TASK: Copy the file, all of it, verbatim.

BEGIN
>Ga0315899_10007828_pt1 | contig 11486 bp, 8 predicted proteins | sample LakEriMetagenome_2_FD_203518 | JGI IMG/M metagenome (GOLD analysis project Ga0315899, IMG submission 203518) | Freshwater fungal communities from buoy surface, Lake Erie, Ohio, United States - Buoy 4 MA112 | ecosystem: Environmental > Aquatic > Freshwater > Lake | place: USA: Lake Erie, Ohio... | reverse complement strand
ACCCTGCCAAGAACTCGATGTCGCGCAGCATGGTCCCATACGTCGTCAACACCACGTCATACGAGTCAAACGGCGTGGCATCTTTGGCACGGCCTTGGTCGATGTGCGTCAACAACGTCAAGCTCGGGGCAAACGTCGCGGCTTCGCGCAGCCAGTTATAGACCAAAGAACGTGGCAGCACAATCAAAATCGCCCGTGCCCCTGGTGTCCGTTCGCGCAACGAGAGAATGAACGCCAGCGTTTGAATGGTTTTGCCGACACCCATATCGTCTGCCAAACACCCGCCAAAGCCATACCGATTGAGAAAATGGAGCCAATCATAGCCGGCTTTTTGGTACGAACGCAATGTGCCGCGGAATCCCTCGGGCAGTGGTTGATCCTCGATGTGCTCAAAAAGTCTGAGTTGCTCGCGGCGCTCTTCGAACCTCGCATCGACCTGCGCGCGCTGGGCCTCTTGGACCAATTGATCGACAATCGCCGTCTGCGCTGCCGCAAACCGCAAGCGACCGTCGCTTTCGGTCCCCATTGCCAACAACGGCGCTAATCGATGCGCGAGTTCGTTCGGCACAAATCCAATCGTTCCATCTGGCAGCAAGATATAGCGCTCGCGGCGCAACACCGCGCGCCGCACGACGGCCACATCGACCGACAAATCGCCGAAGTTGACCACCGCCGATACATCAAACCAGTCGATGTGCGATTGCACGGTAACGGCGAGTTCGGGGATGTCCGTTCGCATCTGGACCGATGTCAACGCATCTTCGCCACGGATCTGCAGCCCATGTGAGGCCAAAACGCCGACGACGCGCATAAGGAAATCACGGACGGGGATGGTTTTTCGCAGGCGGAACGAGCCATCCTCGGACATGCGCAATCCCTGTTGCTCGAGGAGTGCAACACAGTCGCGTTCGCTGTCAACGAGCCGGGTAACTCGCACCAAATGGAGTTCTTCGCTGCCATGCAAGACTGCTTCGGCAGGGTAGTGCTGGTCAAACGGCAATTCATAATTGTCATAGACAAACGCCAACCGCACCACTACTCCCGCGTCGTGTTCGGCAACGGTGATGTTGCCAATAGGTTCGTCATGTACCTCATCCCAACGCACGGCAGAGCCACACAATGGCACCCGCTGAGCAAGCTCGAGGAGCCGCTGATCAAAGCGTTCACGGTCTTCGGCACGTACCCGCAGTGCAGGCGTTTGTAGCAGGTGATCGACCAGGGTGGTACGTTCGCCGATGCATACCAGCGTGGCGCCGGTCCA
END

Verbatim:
>Ga0315899_10007828_pt1 | contig 11486 bp, 8 predicted proteins | sample LakEriMetagenome_2_FD_203518 | JGI IMG/M metagenome (GOLD analysis project Ga0315899, IMG submission 203518) | Freshwater fungal communities from buoy surface, Lake Erie, Ohio, United States - Buoy 4 MA112 | ecosystem: Environmental > Aquatic > Freshwater > Lake | place: USA: Lake Erie, Ohio... | reverse complement strand
ACCCTGCCAAGAACTCGATGTCGCGCAGCATGGTCCCATACGTCGTCAACACCACGTCATACGAGTCAAACGGCGTGGCATCTTTGGCACGGCCTTGGTCGATGTGCGTCAACAACGTCAAGCTCGGGGCAAACGTCGCGGCTTCGCGCAGCCAGTTATAGACCAAAGAACGTGGCAGCACAATCAAAATCGCCCGTGCCCCTGGTGTCCGTTCGCGCAACGAGAGAATGAACGCCAGCGTTTGAATGGTTTTGCCGACACCCATATCGTCTGCCAAACACCCGCCAAAGCCATACCGATTGAGAAAATGGAGCCAATCATAGCCGGCTTTTTGGTACGAACGCAATGTGCCGCGGAATCCCTCGGGCAGTGGTTGATCCTCGATGTGCTCAAAAAGTCTGAGTTGCTCGCGGCGCTCTTCGAACCTCGCATCGACCTGCGCGCGCTGGGCCTCTTGGACCAATTGATCGACAATCGCCGTCTGCGCTGCCGCAAACCGCAAGCGACCGTCGCTTTCGGTCCCCATTGCCAACAACGGCGCTAATCGATGCGCGAGTTCGTTCGGCACAAATCCAATCGTTCCATCTGGCAGCAAGATATAGCGCTCGCGGCGCAACACCGCGCGCCGCACGACGGCCACATCGACCGACAAATCGCCGAAGTTGACCACCGCCGATACATCAAACCAGTCGATGTGCGATTGCACGGTAACGGCGAGTTCGGGGATGTCCGTTCGCATCTGGACCGATGTCAACGCATCTTCGCCACGGATCTGCAGCCCATGTGAGGCCAAAACGCCGACGACGCGCATAAGGAAATCACGGACGGGGATGGTTTTTCGCAGGCGGAACGAGCCATCCTCGGACATGCGCAATCCCTGTTGCTCGAGGAGTGCAACACAGTCGCGTTCGCTGTCAACGAGCCGGGTAACTCGCACCAAATGGAGTTCTTCGCTGCCATGCAAGACTGCTTCGGCAGGGTAGTGCTGGTCAAACGGCAATTCATAATTGTCATAGACAAACGCCAACCGCACCACTACTCCCGCGTCGTGTTCGGCAACGGTGATGTTGCCAATAGGTTCGTCATGTACCTCATCCCAACGCACGGCAGAGCCACACAATGGCACCCGCTGAGCAAGCTCGAGGAGCCGCTGATCAAAGCGTTCACGGTCTTCGGCACGTACCCGCAGTGCAGGCGTTTGTAGCAGGTGATCGACCAGGGTGGTACGTTCGCCGATGCATACCAGCGTGGCGCCGGTCCA